Space-time variational material modeling

a new paradigm demonstrated for thermo-mechanically coupled wave propagation, visco-elasticity, elasto-plasticity with hardening, and gradient-enhanced damage

authored by
Philipp Junker, Thomas Wick

We formulate variational material modeling in a space-time context. The starting point is the description of the space-time cylinder and the definition of a thermodynamically consistent Hamilton functional which accounts for all boundary conditions on the cylinder surface. From the mechanical perspective, the Hamilton principle then yields thermo-mechanically coupled models by evaluation of the stationarity conditions for all thermodynamic state variables which are displacements, internal variables, and temperature. Exemplary, we investigate in this contribution elastic wave propagation, visco-elasticity, elasto-plasticity with hardening, and gradient-enhanced damage. Therein, one key novel aspect are initial and end time velocity conditions for the wave equation, replacing classical initial conditions for the displacements and the velocities. The motivation is intensively discussed and illustrated with the help of a prototype numerical simulation. From the mathematical perspective, the space-time formulations are formulated within suitable function spaces and convex sets. The unified presentation merges engineering and applied mathematics due to their mutual interactions. Specifically, the chosen models are of high interest in many state-of-the art developments in modeling and we show the impact of this holistic physical description on space-time Galerkin finite element discretization schemes. Finally, we study a specific discrete realization and show that the resulting system using initial and end time conditions is well-posed.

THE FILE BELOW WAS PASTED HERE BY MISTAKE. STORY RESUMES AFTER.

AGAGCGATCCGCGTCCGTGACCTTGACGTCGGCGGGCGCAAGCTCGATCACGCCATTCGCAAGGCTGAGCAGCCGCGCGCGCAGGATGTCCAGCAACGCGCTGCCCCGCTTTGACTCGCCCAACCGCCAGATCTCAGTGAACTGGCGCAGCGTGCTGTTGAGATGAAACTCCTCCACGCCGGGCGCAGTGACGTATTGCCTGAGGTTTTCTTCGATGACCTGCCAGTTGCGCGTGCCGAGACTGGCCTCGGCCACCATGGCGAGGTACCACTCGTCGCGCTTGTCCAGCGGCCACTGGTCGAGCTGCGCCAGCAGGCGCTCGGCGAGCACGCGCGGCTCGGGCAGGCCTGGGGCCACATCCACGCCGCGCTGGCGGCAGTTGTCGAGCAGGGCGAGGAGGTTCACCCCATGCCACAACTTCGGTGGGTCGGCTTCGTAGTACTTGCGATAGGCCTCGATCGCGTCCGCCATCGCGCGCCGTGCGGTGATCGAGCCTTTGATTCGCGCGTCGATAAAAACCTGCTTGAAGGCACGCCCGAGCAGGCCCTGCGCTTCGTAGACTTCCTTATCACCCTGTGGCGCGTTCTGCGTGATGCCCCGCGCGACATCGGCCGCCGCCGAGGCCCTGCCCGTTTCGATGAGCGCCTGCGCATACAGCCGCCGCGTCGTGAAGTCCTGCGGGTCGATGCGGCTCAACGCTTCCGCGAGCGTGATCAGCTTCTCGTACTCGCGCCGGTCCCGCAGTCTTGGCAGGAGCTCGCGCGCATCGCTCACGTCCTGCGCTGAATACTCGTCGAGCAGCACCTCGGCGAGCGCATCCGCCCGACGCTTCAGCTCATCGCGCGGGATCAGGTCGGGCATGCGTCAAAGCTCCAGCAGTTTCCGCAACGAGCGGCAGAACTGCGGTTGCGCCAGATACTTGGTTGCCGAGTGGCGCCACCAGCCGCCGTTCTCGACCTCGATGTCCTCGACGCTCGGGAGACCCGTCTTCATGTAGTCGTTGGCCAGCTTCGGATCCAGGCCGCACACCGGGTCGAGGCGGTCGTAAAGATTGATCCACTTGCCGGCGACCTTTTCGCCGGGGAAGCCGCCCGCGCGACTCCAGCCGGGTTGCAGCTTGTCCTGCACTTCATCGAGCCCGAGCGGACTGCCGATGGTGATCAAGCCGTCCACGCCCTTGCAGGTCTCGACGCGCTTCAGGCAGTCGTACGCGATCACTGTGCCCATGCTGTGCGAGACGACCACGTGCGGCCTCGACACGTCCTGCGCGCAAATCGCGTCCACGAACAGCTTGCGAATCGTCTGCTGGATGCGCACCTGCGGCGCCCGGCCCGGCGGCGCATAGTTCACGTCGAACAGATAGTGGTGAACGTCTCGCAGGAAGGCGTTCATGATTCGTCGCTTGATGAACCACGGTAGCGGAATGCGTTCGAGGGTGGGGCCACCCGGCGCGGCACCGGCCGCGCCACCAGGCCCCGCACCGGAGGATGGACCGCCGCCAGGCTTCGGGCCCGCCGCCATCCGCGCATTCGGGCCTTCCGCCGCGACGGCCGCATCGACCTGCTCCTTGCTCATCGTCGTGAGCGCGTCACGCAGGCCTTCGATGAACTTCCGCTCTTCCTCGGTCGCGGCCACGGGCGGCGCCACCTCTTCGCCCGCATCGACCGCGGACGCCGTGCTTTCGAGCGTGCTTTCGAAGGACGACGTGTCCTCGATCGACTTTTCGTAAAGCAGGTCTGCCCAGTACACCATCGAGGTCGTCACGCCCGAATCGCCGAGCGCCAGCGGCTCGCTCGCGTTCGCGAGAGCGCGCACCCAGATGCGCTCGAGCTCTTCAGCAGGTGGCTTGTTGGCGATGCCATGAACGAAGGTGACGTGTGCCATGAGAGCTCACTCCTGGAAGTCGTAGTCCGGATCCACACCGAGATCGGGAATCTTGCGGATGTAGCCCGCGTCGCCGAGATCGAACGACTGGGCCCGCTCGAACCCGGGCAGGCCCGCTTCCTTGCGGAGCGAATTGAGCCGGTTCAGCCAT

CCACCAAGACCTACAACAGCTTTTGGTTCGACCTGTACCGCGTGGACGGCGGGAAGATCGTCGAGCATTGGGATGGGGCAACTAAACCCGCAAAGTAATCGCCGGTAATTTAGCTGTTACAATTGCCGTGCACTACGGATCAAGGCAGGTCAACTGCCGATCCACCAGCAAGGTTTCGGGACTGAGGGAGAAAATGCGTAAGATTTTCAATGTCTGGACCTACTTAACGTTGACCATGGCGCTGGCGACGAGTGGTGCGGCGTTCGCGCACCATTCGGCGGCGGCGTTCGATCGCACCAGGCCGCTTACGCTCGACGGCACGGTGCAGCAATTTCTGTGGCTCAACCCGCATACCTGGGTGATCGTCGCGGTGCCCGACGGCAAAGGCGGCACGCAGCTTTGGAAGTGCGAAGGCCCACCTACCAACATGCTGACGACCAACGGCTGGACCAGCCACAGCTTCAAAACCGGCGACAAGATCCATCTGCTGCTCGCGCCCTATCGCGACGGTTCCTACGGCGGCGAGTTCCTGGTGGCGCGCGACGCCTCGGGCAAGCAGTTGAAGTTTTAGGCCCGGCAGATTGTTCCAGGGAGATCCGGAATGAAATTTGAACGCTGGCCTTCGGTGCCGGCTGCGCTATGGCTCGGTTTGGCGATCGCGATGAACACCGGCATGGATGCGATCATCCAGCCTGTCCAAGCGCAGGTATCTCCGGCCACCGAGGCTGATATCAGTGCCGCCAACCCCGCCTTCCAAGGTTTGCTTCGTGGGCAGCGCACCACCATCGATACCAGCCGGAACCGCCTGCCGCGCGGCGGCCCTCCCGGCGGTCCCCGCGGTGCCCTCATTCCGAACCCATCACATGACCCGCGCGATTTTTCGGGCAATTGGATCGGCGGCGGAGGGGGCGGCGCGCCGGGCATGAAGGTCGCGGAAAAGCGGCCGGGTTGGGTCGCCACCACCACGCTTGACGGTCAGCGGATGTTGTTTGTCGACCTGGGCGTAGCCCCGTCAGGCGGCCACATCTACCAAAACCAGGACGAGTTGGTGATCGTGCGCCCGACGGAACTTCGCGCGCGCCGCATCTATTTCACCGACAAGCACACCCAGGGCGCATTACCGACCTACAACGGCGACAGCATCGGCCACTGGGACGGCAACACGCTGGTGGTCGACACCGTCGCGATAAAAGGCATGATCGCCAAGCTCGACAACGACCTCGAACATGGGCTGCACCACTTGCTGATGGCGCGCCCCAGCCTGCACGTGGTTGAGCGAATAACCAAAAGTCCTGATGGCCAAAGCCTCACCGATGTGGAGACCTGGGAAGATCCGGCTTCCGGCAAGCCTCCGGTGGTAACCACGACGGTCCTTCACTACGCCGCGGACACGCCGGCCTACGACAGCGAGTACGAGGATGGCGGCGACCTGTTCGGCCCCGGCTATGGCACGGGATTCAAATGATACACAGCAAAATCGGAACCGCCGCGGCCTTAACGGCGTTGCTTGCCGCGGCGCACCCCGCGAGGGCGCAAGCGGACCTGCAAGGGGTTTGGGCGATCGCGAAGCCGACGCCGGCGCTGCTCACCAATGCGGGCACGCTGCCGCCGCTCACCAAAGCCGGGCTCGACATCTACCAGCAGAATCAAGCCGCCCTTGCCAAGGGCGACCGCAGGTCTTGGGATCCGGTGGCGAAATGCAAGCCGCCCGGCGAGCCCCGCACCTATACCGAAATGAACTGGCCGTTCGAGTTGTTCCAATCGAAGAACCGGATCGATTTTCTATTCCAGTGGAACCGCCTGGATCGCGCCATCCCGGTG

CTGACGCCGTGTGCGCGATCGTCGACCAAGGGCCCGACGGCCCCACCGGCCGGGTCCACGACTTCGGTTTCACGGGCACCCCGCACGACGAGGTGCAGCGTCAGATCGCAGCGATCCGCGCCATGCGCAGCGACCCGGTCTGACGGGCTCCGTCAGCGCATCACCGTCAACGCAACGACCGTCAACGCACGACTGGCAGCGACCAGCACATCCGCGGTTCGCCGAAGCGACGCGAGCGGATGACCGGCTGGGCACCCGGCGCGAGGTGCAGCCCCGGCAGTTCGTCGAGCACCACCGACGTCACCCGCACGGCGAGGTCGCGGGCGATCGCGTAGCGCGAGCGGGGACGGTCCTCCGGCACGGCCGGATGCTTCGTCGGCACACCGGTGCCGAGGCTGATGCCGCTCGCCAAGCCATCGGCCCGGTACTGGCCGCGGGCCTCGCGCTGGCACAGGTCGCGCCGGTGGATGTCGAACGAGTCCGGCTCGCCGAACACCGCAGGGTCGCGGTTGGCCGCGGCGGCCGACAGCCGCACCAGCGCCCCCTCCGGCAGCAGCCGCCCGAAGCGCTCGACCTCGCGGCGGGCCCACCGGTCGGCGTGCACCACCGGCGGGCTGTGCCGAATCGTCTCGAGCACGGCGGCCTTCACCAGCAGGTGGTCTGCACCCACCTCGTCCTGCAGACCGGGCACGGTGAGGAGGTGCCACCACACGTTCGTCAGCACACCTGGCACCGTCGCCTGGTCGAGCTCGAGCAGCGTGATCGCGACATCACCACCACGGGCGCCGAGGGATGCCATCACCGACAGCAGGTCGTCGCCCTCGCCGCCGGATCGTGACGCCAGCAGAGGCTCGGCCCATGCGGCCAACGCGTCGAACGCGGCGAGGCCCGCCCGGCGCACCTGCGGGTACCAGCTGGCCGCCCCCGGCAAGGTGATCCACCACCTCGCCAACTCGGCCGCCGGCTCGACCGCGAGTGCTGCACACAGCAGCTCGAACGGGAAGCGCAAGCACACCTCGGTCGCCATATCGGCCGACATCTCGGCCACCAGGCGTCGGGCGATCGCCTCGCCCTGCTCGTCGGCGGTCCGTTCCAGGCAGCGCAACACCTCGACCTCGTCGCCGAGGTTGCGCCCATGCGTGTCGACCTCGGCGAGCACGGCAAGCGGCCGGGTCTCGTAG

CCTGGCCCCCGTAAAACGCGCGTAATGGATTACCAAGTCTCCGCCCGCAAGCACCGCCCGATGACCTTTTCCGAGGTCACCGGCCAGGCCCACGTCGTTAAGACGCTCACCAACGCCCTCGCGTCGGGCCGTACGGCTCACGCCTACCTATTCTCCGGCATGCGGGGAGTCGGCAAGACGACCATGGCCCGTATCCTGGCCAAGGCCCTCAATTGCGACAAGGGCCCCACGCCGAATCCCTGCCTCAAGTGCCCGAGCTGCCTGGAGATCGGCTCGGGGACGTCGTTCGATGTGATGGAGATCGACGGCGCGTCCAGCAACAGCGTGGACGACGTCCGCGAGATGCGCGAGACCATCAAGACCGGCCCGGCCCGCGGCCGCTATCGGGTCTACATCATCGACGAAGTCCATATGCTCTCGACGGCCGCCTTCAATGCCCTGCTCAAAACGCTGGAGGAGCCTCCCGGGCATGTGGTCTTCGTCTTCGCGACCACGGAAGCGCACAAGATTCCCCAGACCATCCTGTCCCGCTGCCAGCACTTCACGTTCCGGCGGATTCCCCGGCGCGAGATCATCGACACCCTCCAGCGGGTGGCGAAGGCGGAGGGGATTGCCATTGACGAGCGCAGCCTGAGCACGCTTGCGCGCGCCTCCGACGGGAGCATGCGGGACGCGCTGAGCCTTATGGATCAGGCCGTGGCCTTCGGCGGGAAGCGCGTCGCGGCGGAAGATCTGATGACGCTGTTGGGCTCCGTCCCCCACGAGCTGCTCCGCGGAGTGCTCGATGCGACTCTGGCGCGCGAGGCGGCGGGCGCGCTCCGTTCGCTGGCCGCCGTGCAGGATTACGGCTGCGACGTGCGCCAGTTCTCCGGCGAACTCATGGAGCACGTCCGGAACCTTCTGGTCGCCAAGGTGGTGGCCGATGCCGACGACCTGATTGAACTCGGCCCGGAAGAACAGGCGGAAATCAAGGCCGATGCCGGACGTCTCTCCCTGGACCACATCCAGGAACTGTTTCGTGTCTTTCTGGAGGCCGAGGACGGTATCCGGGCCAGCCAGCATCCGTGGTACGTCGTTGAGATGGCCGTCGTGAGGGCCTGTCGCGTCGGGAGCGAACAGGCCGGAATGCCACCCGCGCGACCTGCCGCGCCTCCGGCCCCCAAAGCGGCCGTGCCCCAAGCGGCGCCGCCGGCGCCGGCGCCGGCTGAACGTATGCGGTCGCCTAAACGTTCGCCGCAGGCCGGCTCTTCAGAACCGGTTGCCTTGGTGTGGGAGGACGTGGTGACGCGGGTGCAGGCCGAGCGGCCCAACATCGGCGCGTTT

PhoenixD: Photonics, Optics, and Engineering - Innovation Across Disciplines
Institute of Continuum Mechanics
Institute of Applied Mathematics
Computational mechanics
No. of pages
Publication date
Publication status
Peer reviewed
ASJC Scopus subject areas
Computational Mechanics, Ocean Engineering, Mechanical Engineering, Computational Theory and Mathematics, Computational Mathematics, Applied Mathematics
Electronic version(s) (Access: Open)

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